For this second step to work, the participants, especially the offended person or the one making the accusation, must be open to the possibility that he or she has made a mistake. It may be that you're the one in the wrong. It may be that you've misunderstood or taken offense too easily or jumped to the wrong conclusion but are too hurt or feel too insulted to see it. If you're not open to that possibility then there's no use going forward and you probably shouldn't. This step like the first, must be approached with humility, gentleness and respect, considering others, again as better than yourself.
Now what happens when the two or three witnesses recognize that a sin has been or is being committed but the one in the wrong still refuses to repent? Then the process moves into the public arena. “If he refuses to listen to them, tell it to the church...” The word used for church in verse 17 is ekklesia, it means “the assembly”. To “tell it to the church” in Jesus day would have meant to bring a matter before the representatives of the assembly, the Sanhedrin. There's no way to know exactly how to apply this third step within a contemporary congregation. The closest equivalent to the Sanhedrin in an Anglican congregation would be the vestry, minus relatives and close friends of the people involved.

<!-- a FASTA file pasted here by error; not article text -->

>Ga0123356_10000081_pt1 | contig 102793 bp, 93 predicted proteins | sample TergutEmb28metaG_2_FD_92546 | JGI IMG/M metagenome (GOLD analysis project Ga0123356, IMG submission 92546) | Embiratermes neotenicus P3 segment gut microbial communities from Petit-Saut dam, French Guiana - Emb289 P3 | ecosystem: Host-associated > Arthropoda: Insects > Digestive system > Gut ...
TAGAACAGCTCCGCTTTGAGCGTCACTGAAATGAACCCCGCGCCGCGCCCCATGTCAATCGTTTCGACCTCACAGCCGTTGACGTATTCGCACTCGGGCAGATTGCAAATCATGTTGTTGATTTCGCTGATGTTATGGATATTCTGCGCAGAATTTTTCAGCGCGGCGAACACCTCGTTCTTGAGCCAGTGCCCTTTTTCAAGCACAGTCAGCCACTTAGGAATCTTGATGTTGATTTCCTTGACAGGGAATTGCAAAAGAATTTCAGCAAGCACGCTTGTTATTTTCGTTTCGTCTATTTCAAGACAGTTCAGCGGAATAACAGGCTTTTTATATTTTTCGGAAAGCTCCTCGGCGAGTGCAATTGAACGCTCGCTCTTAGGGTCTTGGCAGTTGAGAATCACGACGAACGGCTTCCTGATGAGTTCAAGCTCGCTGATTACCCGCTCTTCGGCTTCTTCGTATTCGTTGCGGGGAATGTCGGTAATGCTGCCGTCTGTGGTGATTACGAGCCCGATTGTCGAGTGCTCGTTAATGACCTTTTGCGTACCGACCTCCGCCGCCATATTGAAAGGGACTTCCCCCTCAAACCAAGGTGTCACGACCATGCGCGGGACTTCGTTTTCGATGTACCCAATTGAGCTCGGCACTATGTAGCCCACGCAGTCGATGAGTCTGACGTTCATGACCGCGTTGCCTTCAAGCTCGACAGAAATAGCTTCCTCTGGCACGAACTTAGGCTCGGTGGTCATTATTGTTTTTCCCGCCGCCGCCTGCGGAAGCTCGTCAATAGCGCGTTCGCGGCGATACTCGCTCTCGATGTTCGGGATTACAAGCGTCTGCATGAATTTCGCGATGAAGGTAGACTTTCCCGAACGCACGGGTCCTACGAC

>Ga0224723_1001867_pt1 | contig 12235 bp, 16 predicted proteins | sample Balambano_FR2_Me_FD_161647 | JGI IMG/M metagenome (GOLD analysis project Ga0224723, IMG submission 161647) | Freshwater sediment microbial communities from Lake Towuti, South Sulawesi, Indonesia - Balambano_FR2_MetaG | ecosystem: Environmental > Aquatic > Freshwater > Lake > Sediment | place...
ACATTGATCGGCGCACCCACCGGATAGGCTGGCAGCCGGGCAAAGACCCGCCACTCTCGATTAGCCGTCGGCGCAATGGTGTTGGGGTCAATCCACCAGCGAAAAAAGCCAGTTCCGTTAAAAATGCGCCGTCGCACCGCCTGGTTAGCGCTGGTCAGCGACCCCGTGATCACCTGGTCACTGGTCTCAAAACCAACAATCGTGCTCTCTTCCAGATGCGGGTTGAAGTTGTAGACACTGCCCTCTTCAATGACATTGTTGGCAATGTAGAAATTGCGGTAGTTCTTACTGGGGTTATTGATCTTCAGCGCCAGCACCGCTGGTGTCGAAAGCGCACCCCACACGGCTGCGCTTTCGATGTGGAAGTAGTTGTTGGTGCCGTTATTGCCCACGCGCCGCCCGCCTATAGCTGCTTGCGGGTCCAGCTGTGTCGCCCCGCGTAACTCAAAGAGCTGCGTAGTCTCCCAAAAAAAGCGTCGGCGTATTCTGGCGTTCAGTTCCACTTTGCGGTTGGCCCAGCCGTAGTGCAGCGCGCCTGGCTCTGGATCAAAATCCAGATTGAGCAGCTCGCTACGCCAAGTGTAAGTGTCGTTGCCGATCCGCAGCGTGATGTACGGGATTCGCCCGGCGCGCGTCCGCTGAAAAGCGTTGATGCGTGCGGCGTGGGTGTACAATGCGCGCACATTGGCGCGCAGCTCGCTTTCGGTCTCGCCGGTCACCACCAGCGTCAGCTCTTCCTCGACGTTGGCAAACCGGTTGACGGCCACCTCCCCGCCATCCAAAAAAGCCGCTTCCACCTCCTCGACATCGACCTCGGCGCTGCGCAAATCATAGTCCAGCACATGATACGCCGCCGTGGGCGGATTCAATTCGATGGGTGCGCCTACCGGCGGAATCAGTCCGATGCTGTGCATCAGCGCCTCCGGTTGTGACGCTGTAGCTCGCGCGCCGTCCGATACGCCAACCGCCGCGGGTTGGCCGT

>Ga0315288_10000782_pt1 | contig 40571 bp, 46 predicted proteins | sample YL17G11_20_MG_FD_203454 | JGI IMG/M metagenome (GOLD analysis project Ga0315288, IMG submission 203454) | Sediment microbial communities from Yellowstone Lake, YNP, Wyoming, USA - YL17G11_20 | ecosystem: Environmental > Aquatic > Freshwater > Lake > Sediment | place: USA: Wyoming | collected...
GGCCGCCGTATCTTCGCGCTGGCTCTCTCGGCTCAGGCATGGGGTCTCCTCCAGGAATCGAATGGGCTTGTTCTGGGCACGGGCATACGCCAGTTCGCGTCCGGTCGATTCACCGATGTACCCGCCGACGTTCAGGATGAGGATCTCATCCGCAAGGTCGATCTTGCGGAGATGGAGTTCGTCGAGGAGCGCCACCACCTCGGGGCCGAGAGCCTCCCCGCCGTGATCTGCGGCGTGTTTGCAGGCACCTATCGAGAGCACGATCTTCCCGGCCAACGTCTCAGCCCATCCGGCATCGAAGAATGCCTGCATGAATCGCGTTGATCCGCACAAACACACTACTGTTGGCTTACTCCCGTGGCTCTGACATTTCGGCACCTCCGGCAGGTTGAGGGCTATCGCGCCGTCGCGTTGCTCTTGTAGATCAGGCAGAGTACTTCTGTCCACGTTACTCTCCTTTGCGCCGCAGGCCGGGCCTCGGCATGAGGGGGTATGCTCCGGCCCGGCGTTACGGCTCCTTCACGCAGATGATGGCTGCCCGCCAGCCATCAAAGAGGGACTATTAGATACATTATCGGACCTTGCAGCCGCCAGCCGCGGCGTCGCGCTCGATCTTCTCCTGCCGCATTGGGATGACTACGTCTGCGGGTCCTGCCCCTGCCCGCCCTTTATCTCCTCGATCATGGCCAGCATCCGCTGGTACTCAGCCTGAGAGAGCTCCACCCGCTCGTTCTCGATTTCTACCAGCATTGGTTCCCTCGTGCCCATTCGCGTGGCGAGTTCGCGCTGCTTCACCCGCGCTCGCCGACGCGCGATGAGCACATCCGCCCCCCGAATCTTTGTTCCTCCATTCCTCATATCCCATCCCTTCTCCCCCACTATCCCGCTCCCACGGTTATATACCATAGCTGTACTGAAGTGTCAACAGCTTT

I don't think that something like this is to be decided by some democratic act of the the entire congregation. That is not how this was done in Jesus' day and democratic justice is often, assemblies, even in church, can easily turn into lynch mobs. At the same time this third step , in most cases, not all, needs to be out in the open, not in private, the church as a whole must know and see that things are being done fairly and justly because this third step may end in excommunication. And that's everyone's business.